From this perspective, leadership is a realistic effort to direct attention to accomplish an overall assigned task. While the task of managers is to ensure that employees function effectively at all levels, basic leadership qualities and skills such as perseverance, intelligence, empathy, tolerance and good judgment will help managers managers to become successful leaders.
Regardless of the skills of managers, their leadership can slow down processes if their vision is limited in relation to the creation of value in the work. Instead of motivating workers based on larger desires, if a manager has a narrow goal and the capacity for imagination is insufficient, workplace conflict can surface. Hence, the need for competent managers with greatness of leadership is necessary for a successful outcome.
Can there be a difference between a born leader and a made leader? What is the relevance of this for management capacity? There are people who possess some of the skills and qualities of a leader.
Examples of such leaders such as Mahatma Gandhi, Nelson Mandela and Napoleon, and many others, are numerous in the history of the world. These types of leaders are natural and easily hone their leadership ability throughout their lives.
Nevertheless, even those who lack these natural leadership qualities can become successful managers. Long ago, people would always flock to those with visible command abilities and follow them.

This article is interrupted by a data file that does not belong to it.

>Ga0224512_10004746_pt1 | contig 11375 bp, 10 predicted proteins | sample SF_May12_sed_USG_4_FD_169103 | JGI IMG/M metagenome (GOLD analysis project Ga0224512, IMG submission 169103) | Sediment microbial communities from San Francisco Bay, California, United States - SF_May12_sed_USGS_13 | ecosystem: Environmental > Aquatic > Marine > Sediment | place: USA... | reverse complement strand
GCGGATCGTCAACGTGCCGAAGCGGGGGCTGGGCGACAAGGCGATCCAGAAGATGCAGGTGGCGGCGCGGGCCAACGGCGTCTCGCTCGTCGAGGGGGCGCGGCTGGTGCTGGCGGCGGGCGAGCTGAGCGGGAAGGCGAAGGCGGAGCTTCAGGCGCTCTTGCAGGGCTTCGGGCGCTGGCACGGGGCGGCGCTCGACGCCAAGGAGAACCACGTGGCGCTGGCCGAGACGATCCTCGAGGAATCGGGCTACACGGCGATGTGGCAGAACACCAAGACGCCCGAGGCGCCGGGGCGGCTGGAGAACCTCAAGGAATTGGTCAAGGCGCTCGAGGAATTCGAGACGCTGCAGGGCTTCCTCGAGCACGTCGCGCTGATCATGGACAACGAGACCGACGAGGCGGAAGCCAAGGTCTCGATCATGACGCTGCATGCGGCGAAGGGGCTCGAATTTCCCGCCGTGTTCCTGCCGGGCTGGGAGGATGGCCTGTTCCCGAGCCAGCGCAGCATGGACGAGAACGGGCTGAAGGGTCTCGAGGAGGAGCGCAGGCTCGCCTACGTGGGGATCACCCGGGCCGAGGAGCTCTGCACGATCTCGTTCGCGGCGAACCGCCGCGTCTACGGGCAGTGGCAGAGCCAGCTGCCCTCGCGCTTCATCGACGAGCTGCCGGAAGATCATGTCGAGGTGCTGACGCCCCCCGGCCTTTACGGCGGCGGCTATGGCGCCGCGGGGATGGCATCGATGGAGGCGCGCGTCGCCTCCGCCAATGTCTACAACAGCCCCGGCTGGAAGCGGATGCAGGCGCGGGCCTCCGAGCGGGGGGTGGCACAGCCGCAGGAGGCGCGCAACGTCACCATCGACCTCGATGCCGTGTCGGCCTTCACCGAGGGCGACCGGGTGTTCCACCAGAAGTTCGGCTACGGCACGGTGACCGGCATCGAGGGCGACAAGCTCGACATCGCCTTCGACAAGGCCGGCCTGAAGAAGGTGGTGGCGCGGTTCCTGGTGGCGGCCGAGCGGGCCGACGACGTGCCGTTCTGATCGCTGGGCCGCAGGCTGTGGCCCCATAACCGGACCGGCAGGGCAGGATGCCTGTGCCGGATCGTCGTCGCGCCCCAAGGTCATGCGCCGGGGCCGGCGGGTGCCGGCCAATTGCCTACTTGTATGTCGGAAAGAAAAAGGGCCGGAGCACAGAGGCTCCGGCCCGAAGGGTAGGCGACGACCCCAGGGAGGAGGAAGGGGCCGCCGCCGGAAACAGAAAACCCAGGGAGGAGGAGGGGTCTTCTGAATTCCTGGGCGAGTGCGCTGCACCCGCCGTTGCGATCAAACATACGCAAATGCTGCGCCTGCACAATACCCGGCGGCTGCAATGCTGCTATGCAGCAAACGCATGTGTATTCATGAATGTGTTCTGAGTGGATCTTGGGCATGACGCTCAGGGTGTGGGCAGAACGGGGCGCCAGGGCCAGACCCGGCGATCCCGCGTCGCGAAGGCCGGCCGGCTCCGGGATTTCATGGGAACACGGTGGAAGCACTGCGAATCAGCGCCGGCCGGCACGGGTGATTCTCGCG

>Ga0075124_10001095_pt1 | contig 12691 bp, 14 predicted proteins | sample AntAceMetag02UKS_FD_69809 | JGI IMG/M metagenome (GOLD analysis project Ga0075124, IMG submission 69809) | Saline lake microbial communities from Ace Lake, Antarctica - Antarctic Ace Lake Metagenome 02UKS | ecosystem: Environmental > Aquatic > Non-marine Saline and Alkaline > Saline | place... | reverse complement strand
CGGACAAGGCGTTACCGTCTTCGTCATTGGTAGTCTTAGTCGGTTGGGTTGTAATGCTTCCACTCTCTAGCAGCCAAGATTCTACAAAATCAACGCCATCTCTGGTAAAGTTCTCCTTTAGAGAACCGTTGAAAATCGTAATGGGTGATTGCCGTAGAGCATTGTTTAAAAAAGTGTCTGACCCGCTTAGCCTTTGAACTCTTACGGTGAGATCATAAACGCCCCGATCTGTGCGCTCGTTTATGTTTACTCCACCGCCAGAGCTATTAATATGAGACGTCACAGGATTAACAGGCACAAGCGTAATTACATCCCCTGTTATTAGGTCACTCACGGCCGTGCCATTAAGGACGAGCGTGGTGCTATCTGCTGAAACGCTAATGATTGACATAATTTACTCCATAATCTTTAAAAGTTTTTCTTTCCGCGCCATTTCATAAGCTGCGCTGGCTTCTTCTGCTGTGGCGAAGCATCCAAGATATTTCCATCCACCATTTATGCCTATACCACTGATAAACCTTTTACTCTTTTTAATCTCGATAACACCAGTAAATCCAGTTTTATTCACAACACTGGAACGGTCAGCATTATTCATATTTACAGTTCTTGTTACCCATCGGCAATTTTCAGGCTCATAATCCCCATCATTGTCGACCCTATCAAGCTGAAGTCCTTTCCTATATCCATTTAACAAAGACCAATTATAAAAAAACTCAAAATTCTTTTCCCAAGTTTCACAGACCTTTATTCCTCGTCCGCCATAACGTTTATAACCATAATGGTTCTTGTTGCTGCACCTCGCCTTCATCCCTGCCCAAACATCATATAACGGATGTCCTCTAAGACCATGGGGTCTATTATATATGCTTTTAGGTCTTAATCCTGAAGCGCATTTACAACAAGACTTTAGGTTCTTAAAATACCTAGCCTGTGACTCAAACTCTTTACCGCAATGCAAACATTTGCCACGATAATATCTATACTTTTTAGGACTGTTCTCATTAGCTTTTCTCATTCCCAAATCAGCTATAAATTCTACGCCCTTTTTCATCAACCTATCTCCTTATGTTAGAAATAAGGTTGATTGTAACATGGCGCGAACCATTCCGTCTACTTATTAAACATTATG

Over time, with the growing population and changing business world, the number of people with such born abilities was insufficient to run organizations.
The ultimate conclusion is that recent scientific studies suggest that leadership is 30% genetic and 70% learned.
Although a person with born leadership qualities can be trained easily to become a successful manager, those who lack natural leadership traits can become a successful manager with proper leadership training.
This is great news for organizations because they don’t have to search for managers with rare natural leadership skills.
In business enterprises, managers at different levels assume the leadership role related to organizational goals through subordinates. The effectiveness of management and control is of crucial importance for the survival and growth of an organization. Therefore, organizations place great importance on effective management and leadership.
However, possessing personal qualities or traits does not completely guarantee effectiveness in an organization. Effective leadership also requires certain basic traits in people who take on the leadership role. Although these are prerequisites, to maintain and increase management effectiveness, managers must also possess administrative skills and knowledge.
In business, managers prefer to work with people and build relationships with them based on the role they play in a sequence of events or in a decision-making process. However, more often than not, leaders relate to the same people in a more intuitive and empathetic way. The distinction between the two is that while managers simply focus on how work-related things get done, leaders focus on what events and decisions mean for their subordinates.
People, even those in business, often confuse leadership with management when they are actually different. Leaders let others follow them, while managers force people to simply work for them.
Management is more about administering people and general operating situations in an organization.
Leadership is about motivating people to grasp and believe in a vision set forth by the organization to achieve a common goal.
Therefore, business organizations need effective managers with leadership skills and traits. Leadership and management must go hand in hand to exist in tandem as the two concepts are closely related and complementary.